Written by Kimberly Vaughn, MD
Sunday, 04 October 2009
Age spots are flat, brown patches of skin that occur in irregular shapes. They appear most commonly on the arms, face, and back of the hands.
What is going on in the body?
Age spots are caused by an increased number of pigment-producing cells in the skin. They are thought to occur in response to long-term sun damage and are associated with aging of the skin. They are not harmful and do not represent skin cancer.
What are the causes and risks of the symptom?
The skin tends to get thinner with age. This causes older people to have pale, translucent skin. The number of pigment, or color-containing, cells decreases. The color-containing cells that are left tend to get bigger and group together as age spots. Chronic sun damage speeds up the development of these spots.
What are the treatments for the symptom?
Age spots are not generally treated, unless the individual requests treatment for cosmetic reasons. Treatments to remove age spots include the following:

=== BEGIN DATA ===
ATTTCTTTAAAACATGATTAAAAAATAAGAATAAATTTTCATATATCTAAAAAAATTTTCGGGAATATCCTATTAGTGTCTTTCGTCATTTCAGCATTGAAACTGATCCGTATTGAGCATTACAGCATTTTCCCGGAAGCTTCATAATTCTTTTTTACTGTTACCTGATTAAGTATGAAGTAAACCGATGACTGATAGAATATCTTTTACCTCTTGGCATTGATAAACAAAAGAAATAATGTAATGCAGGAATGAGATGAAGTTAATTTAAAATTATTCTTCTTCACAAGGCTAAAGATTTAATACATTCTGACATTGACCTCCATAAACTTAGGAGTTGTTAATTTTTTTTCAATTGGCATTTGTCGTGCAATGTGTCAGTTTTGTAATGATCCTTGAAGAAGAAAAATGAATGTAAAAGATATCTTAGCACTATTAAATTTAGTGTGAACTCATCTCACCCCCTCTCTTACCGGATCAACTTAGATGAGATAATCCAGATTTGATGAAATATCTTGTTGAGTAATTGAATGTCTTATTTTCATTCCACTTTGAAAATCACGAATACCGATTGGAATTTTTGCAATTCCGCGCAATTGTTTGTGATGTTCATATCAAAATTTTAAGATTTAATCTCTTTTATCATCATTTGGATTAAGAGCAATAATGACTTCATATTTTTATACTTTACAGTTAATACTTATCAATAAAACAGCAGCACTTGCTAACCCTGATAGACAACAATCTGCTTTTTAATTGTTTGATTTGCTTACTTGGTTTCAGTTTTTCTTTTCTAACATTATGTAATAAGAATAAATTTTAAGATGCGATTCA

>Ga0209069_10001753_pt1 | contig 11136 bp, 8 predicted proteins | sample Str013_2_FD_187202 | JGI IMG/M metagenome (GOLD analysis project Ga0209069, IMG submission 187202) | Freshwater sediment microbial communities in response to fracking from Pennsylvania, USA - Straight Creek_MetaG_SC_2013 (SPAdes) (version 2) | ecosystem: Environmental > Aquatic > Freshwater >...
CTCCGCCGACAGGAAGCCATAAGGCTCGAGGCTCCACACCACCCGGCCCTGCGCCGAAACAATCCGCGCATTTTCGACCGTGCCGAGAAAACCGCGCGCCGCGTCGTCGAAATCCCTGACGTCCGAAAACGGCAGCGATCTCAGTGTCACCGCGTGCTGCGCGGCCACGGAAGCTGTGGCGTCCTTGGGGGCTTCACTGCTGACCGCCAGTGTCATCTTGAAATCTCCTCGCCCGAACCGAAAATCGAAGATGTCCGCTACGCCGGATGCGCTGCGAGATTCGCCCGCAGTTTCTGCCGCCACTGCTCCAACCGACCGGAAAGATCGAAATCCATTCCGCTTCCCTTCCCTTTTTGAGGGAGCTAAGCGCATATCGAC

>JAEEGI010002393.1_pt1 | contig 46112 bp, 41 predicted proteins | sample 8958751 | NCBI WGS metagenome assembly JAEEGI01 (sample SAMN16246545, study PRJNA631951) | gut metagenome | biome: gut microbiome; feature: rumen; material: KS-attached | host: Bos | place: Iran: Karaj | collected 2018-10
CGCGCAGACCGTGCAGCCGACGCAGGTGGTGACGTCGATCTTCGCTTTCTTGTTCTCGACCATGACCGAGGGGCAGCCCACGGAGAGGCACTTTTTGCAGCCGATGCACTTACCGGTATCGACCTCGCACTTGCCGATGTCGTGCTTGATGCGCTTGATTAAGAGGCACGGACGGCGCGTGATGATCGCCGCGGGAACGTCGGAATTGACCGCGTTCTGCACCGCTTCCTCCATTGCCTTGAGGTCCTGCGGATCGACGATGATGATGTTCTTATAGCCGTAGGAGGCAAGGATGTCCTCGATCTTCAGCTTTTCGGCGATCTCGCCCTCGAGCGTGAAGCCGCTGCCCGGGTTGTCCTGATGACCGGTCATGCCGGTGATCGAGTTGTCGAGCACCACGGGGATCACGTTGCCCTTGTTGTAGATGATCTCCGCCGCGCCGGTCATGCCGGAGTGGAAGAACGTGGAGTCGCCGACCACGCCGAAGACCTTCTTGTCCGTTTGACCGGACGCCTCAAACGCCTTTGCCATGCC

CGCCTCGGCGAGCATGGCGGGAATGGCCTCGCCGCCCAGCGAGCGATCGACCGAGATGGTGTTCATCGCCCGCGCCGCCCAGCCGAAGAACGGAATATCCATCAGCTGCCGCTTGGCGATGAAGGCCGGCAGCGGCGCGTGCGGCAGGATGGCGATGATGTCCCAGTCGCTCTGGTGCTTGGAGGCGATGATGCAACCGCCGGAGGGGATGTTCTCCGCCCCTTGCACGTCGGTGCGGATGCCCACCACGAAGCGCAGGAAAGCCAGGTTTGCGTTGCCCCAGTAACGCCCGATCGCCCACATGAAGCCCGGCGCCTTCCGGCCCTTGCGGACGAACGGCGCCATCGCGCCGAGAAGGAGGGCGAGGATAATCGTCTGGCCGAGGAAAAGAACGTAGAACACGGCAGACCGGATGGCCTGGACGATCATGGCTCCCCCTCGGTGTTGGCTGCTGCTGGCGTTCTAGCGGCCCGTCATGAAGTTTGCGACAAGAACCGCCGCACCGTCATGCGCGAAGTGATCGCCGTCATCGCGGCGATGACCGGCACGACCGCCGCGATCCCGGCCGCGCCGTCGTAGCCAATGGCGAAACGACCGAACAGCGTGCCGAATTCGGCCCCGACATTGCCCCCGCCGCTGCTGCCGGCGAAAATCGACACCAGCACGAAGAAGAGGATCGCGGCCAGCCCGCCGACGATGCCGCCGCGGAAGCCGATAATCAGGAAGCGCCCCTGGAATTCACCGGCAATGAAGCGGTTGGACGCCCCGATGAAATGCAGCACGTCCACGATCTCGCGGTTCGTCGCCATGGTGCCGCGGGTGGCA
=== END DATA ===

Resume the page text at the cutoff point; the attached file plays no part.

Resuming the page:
- application of a small amount of acid
- cryotherapy, which uses the cold from liquid nitrogen to remove the spot
- laser surgery
- bleaching cream, which is generally used over several months
What are the side effects of the treatments?
Sometimes scarring or excessive pigment loss occurs as a complication of treatment.
What happens after treatment for the symptom?
Methods of treatment that destroy the outer layer of skin create blisters and a fine peeling of the pigmented skin tissue. After recovery, an individual can return to normal activities.